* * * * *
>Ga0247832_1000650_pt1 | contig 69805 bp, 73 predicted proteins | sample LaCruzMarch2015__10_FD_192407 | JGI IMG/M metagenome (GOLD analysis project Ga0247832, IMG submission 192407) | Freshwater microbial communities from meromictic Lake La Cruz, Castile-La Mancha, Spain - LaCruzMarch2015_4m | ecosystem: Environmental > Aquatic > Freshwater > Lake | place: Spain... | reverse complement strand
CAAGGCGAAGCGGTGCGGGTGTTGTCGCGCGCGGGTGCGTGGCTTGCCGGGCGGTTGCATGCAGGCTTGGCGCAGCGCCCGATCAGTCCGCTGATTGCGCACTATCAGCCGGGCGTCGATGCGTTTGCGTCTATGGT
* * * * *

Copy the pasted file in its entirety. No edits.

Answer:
>Ga0247832_1000650_pt1 | contig 69805 bp, 73 predicted proteins | sample LaCruzMarch2015__10_FD_192407 | JGI IMG/M metagenome (GOLD analysis project Ga0247832, IMG submission 192407) | Freshwater microbial communities from meromictic Lake La Cruz, Castile-La Mancha, Spain - LaCruzMarch2015_4m | ecosystem: Environmental > Aquatic > Freshwater > Lake | place: Spain... | reverse complement strand
CAAGGCGAAGCGGTGCGGGTGTTGTCGCGCGCGGGTGCGTGGCTTGCCGGGCGGTTGCATGCAGGCTTGGCGCAGCGCCCGATCAGTCCGCTGATTGCGCACTATCAGCCGGGCGTCGATGCGTTTGCGTCTATGGT